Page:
If there were no initial vows, far less were there any “final vows,” making a return to life “in the world” extremely difficult, if not impossible. For even after the second ordination ceremony, the upasampadā; a bhikkhu was able, if he wished, to “leave the Order,” vibbhamati, as is the Vinaya word, and to “turn back to the low life of the layman,” hīnāyavattati, as is the Piṭakan expression. What was binding on the bhikkhu was the one rule, the Pātimokkha, under which he BD.1.xlviii lived, the one training and the one work, as the definition of “in communion” at the end of each Pārājika rule shows, If he was not at one with these, he was defeated and expelled from the Order.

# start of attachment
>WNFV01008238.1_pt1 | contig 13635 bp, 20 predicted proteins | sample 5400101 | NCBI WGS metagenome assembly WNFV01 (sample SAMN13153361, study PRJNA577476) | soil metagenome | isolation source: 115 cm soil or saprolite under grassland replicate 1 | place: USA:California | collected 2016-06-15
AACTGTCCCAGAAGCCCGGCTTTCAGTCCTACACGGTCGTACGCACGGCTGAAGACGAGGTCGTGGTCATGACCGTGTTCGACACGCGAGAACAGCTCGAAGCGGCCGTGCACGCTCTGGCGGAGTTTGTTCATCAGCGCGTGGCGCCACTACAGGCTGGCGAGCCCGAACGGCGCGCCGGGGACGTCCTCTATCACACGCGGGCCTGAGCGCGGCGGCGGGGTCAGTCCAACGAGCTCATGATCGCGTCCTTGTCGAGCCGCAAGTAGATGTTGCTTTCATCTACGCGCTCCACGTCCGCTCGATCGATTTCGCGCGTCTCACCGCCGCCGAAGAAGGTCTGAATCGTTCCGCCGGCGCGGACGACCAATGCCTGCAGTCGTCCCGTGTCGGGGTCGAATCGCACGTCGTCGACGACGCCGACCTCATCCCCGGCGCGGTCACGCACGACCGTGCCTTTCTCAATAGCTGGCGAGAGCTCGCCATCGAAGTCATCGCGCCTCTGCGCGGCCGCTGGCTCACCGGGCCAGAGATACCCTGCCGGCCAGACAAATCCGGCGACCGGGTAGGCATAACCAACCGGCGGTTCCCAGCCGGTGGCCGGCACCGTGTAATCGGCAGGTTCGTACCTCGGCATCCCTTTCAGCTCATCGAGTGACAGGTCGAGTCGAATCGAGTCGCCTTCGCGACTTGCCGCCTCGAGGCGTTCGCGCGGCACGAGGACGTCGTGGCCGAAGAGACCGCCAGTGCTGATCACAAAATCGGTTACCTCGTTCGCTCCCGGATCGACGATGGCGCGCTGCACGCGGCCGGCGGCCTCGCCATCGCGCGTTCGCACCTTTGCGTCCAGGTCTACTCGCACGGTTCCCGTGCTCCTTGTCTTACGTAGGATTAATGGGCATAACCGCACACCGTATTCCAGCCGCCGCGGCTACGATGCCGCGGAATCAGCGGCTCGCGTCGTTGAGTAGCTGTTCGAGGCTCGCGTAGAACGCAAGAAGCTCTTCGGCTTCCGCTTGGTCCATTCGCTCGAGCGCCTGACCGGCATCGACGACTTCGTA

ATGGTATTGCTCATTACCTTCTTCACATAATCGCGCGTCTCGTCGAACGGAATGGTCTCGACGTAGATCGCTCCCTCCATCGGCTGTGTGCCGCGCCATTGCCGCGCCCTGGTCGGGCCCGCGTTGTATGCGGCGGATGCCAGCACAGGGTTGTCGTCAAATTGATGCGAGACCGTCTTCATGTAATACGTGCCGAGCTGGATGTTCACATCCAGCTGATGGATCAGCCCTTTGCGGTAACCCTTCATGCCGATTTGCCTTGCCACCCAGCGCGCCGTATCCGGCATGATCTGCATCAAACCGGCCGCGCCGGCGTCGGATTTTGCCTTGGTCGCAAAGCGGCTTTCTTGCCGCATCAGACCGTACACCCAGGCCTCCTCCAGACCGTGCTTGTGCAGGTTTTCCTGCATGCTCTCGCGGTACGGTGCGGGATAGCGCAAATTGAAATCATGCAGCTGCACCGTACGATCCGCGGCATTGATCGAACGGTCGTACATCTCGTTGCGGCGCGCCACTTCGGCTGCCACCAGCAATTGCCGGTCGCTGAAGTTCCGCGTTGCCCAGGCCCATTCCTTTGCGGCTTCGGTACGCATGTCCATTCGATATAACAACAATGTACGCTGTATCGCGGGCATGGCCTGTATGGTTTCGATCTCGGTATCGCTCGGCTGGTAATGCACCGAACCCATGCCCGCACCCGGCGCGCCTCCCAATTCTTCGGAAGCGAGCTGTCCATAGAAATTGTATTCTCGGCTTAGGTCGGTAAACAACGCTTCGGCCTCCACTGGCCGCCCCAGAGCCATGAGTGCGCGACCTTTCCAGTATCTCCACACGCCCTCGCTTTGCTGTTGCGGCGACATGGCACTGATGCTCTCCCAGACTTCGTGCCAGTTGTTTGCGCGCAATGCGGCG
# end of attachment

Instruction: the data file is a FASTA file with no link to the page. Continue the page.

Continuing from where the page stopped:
A bhikkhu goes for alms, he begs, silently, for alms; he is entirely dependent on the laity for food, robes, lodgings and medicine. In the great centuries of Western Monachism monks, far from being beggars for alms, were the donors of abundant charity. Bhikkhus received alms, they did not give them. If a bhikkhu received no kaṭhina cloth at the time of its distribution, he wore rags taken from the dust-heap. Moreover, a mark of the bhikkhu is that he is one who wears the patchwork cloth (bhinnapaṭadhara). For even gifts of robe-material had to be made up, not whole, but in pieces, symbolical of a beggar’s rags. The “yellow robes” of a bhikkhu are comparable to the Western “habit,” the frock and cowl.